These days, if your car hasn’t got electric windows or even power steering, it’s viewed as being ancient. However, such luxuries haven’t always been around. Precisely who came up with the idea of the world’s first-ever car is highly contested — Karl Benz is widely believed to be the father of modern motoring — but what cannot be debated is that it most definitely did not resemble the hi-tech vehicles we use in the present day.
Benz’s original petrol motor vehicle, prodced way back in 1885, was powered by a single cylinder four-stroke engine. Jump 133 years into the future and your typical petrol-fueled economy car has either three, four or six cylinders.
In addition to powertrains however, what else has changed in the car we all know and love today? Here, we look at car developments throughout time and how technology has changed the car industry. After all, as technology keeps advancing, so too will the car we drive.
Upon getting into our cars, for a great many number of us, the first thing we usually do (well, second, after we put our seatbelts on – safety first!) is to choose our radio station that we plan to listen to on our journey. While this is second nature to us these days, it was first introduced to our vehicles in 1930.
Such a revolutionary invention by brothers Paul and Joseph Galvin and William Lear enabled drivers to have access to monophonic AM radio for the first time in their vehicles. Compact cassettes arrived on the scene in the 1960s, before car stereos started to rival home versions for their sound quality in the 80s. Nowadays, a lot of drivers connect their own music systems – often their mobile phones – to listen to their favourite tunes, and if we don’t, many car radio systems are now touchscreen.
Anti-lock braking systems
Although anti-lock brakes now come as standard for safety reasons, this hasn’t always been the case. ABS’s development has been a long process since first being a concept in the 1920s. Until the 1950s, the system was primarily used on aircrafts, but by the 60s, car manufacturers began to experiment with the technology. It wasn’t until the 90s that ABS and related systems became commonplace.
In this day and age, you would be forgiven for thinking that parking sensors haven’t been around for too long; many cars still don’t have them. However, they first burst onto the scene in the 70s and were originally supposed to be guidance devices for the blind.
By using highly sensitive ultrasonic technology installed on a car’s front and rear bumpers, parking sensors detect any obstacles or surroundings as the vehicle approaches them, beeping louder and faster as you get closer. This device become widely used in the early 2000s and is now the most common and basic parking system available.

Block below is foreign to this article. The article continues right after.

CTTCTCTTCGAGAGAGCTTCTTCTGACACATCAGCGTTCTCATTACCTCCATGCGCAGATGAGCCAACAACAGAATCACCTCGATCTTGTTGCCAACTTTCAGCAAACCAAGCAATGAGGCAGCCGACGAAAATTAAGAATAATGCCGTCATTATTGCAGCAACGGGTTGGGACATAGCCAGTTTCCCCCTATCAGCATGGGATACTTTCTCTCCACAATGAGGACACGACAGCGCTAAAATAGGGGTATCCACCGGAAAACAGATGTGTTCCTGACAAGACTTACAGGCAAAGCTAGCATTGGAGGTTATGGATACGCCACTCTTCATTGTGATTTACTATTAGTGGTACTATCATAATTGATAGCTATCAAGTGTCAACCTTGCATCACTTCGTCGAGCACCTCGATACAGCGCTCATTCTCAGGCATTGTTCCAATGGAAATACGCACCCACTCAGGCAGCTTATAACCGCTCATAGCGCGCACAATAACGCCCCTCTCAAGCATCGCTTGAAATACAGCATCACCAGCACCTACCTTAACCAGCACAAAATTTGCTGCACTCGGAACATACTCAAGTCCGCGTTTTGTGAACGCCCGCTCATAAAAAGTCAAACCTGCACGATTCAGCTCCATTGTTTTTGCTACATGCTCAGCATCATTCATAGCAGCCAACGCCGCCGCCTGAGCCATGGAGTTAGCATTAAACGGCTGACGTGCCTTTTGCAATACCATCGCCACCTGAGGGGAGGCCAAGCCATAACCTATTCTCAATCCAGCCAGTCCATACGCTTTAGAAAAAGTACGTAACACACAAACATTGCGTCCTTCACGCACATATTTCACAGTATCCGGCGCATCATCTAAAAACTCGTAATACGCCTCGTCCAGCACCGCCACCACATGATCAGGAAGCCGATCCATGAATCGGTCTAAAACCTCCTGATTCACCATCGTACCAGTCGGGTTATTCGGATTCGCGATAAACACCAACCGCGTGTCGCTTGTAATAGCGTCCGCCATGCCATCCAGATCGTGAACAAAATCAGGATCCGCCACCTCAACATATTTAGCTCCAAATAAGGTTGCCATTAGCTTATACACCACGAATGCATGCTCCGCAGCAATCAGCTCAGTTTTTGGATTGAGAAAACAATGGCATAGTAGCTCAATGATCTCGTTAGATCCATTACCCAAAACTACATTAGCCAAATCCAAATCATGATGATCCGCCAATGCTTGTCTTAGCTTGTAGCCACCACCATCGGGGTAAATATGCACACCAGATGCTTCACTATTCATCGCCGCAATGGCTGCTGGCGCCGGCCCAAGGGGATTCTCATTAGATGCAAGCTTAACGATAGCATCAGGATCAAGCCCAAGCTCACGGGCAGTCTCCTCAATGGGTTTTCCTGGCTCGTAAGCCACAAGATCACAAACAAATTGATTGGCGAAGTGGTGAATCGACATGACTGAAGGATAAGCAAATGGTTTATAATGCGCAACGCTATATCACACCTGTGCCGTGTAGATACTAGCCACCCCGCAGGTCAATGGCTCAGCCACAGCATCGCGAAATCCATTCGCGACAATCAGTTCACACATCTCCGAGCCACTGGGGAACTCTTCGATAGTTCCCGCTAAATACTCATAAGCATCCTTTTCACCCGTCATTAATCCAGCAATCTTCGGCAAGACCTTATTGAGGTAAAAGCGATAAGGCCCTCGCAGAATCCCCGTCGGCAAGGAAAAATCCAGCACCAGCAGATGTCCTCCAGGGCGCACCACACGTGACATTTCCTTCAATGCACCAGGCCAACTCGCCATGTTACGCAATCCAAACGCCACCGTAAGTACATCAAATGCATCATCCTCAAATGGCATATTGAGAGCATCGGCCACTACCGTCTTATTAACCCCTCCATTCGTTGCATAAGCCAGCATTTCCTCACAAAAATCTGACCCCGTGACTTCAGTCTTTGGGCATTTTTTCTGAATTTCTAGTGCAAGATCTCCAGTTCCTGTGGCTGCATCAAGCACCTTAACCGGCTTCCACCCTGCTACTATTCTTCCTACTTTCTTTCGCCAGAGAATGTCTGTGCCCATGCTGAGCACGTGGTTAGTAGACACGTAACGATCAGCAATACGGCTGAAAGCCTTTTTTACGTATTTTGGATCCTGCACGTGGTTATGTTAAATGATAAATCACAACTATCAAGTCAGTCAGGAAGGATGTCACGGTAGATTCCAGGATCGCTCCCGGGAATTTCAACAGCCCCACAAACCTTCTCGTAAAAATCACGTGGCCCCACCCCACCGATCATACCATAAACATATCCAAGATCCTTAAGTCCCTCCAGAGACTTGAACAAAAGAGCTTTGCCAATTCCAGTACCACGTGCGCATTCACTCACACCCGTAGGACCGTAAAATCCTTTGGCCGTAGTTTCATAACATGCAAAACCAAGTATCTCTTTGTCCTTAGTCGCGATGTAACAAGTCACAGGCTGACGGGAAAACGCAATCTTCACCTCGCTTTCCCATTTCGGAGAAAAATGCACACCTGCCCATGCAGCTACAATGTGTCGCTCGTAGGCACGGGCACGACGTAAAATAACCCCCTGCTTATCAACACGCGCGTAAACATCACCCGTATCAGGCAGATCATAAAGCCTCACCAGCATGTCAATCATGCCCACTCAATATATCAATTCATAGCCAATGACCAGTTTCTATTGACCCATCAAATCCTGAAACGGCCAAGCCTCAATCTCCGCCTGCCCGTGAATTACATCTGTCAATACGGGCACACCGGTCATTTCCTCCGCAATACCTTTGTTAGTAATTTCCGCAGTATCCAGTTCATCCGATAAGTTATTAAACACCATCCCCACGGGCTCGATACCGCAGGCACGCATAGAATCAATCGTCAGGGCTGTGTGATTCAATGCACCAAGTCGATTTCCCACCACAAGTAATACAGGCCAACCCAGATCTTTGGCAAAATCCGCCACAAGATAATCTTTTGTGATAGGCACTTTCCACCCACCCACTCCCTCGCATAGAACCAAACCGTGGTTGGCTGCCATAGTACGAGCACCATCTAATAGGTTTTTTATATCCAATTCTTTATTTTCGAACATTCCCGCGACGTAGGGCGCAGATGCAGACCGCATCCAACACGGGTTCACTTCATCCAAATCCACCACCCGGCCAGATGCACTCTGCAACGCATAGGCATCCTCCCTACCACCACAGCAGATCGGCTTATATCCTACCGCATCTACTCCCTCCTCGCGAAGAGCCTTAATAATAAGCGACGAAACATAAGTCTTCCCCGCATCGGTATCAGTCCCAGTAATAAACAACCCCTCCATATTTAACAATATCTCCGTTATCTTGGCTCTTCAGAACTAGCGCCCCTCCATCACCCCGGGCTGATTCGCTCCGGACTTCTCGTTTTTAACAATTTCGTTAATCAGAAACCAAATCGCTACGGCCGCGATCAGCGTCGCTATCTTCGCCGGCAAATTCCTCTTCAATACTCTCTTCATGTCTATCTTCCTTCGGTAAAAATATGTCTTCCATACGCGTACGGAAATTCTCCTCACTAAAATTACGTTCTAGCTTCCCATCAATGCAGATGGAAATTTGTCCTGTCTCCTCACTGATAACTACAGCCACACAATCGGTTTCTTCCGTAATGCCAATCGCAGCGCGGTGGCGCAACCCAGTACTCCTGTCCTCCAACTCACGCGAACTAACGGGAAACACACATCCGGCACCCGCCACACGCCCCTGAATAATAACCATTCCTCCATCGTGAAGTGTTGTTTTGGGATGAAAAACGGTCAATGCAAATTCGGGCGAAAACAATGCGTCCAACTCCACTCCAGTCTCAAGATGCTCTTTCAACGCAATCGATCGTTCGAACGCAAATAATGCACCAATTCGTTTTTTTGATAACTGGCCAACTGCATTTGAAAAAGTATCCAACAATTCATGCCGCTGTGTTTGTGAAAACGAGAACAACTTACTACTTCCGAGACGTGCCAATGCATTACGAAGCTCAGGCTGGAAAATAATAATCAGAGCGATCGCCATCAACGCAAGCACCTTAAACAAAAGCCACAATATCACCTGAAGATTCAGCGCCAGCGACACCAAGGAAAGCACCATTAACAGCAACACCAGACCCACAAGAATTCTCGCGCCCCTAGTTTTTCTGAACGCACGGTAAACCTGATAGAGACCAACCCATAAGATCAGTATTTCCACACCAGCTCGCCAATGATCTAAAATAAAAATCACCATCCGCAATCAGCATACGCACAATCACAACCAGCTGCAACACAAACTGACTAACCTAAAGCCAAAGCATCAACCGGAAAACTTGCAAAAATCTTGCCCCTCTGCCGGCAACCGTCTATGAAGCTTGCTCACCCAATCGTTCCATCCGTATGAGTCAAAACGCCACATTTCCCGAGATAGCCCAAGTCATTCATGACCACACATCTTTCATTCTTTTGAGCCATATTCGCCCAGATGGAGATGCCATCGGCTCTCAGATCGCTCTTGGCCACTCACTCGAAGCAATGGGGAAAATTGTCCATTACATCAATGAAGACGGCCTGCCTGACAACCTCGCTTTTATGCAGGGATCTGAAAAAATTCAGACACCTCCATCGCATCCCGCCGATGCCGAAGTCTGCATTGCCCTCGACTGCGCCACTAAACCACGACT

Recent developments in camera technology means they are now often included in new cars. Whether it’s a dash-cam to record everything that is happening around you – where there’s blame there’s a claim, right? – or reverse cameras to help you park, these are really becoming a staple addition to any new car.
Yet, as with parking sensors, parking cameras has been around a for longer than you may have expected. In 1956, Buick’s Centurion concept car included the technology. However, again like parking sensors, this helpful tool wasn’t used mainstream until the turn of the millennium.
The days when you’d break down without knowing what’s wrong now seem like a distant memory. Since 1994, on-board diagnostics have been able to indicate to us that there is a problem before it’s too late. We may not know what the symbols always mean, but by detecting a fault or an issue, we are able to seek the help to fix the problem before it causes further issues.
Remarkably, electric cars were actually introduced over a century ago, but are currently seeing a growth in popularity. By 2030, the UK’s government has proposed that three-fifths of cars sold should be electric. Whether this target is met remains to be seen, but with Vauxhall dealers ready to introduce the new electric version of the popular Corsa to their fleet next year, it’s clear that many manufacturers realise the importance of the electric car’s future.
Over the years the humble car has seen a number of additional technological developments that could have been mentioned, such as the introduction of cigarette lighters in 1921, intermittent windscreen wipers in 1969 and, more recently, lane departure warnings in 2010. With plans in place to have fully autonomous cars rolled out as soon as 2021, it’s clear that technology will never cease to change the car industry. The invention would mean that in less than 150 years, we would have gone from our first car to our maiden autonomous car. Now that is fast!